For any Flange or any product to perform properly it is fundamental to choose the right flanges for the job. The flange should fit in perfectly into the pipe joints in order to conduct its functions correctly. A minor mistake in selecting a flange may have an effect on an application resulting in an expensive mistake. Let us discuss the factors that are all associated in selecting the right flange for the correct application to ensure maximum usability.
It’s fairly easy to spot the type of flanges by the way it looks. First classify the top of the flange by deciding whether the flange has a welded neck, threaded bore, lap joint, flat face, socket weld, or tongue and groove. Next, the bottoms are identified by evaluating whether they have a flat face, which is completely flat, or a raised face, which is a slightly raised section on the face of the flange.
Types of Flanges
The size of the flange consists of factors that include the standard used (: DIN – Deutsches Institut für Normung / European, ANSI – American National Standards Institute, and JIS – Japanese International Standard), the pressure level needed, and the actual size of the flange. Factors include the inner diameter, the outer diameter, the number of bolt holes, the diameter of the bolt hole and the bolt circle.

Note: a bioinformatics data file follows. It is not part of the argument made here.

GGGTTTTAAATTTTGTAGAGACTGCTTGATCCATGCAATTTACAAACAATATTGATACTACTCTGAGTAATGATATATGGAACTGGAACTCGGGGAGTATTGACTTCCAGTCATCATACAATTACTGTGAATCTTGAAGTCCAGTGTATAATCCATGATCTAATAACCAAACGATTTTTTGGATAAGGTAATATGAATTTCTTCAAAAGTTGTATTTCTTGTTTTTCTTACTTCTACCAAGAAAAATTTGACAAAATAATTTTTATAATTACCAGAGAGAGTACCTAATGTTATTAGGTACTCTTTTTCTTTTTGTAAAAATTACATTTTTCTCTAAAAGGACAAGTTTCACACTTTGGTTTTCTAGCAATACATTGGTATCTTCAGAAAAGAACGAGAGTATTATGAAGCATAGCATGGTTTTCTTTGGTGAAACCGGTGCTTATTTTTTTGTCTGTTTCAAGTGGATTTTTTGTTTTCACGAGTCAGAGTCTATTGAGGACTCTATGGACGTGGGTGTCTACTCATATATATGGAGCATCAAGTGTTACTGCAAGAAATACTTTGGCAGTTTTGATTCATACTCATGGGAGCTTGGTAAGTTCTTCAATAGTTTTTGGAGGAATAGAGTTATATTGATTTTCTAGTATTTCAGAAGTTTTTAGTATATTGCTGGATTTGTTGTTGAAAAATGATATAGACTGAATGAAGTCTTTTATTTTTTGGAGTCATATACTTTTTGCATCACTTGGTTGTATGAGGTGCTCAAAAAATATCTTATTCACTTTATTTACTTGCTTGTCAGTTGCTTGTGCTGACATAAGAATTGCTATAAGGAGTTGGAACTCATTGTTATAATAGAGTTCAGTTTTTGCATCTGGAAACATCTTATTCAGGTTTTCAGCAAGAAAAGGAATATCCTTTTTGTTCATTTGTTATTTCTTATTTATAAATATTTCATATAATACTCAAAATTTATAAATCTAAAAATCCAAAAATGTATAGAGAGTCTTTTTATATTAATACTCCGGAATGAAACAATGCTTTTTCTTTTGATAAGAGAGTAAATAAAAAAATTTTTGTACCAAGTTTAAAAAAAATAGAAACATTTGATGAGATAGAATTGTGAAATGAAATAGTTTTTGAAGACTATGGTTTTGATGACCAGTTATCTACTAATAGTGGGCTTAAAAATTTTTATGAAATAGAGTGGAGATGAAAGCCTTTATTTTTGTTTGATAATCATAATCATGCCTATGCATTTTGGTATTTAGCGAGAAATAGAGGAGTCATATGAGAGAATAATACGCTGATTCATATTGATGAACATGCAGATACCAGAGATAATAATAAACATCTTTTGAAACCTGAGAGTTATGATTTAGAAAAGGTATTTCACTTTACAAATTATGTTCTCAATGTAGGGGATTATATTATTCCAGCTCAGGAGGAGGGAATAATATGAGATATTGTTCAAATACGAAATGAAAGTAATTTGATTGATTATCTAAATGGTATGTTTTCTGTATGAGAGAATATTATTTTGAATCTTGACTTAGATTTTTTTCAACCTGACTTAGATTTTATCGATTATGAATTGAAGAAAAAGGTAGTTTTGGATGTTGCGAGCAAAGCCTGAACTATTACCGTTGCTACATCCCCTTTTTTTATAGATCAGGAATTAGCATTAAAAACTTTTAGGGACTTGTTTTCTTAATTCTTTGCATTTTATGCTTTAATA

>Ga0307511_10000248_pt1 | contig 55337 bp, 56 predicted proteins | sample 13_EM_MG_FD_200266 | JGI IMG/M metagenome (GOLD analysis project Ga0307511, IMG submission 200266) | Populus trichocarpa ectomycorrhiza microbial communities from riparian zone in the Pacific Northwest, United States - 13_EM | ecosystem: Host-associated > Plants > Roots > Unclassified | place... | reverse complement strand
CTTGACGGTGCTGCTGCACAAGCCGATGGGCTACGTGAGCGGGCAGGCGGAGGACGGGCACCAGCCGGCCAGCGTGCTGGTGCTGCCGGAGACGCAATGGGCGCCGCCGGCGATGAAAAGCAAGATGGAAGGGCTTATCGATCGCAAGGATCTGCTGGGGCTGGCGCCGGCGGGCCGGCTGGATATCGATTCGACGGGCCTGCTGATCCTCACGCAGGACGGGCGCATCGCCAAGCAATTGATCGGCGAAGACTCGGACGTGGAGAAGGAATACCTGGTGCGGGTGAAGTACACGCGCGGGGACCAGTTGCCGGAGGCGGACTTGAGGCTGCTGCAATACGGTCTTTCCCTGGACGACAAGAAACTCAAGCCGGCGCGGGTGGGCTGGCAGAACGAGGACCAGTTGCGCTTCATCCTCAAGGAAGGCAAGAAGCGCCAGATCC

Depending on the thickness of the flanges it can be determined how high a pressure it can handle, in any applications thicker flanges can resist higher pressures.
Bolt Holes enables to measure the size of the flange and the pressure class. The number of bolt holes, the pitch circle diameter, and the actual size of the bolt holes on the flange are 3 factors that need to be addressed. If the bolt is thicker and stronger it can more pressure.
There are a various standards from which you can choose these flanges. The flanges will be choosed based upon the application and the standard of the product it will be connected to (i.e. valves) 3 main standards used are: DIN – Deutsches Institut für Normung / European, ANSI – American National Standards Institute, and JIS – Japanese International Standard.
Pressure class signifies the marginal level of pressure under which the flanges can sustain or safely function. Each standard has several levels of pressure available, from low pressure to high pressure tolerance. The pressure level of products to which the flange will be connected should be the same as that of the pipes and valves in the process.
It is the most important to choose the right material for a flange depending upon the application and understanding the elements it will encounter in an application that the piping system is being used. (Pressure, moisture, corrosion, temperature) Common materials include stainless steel, duplex steel, carbon steel, and copper nickel, etc.
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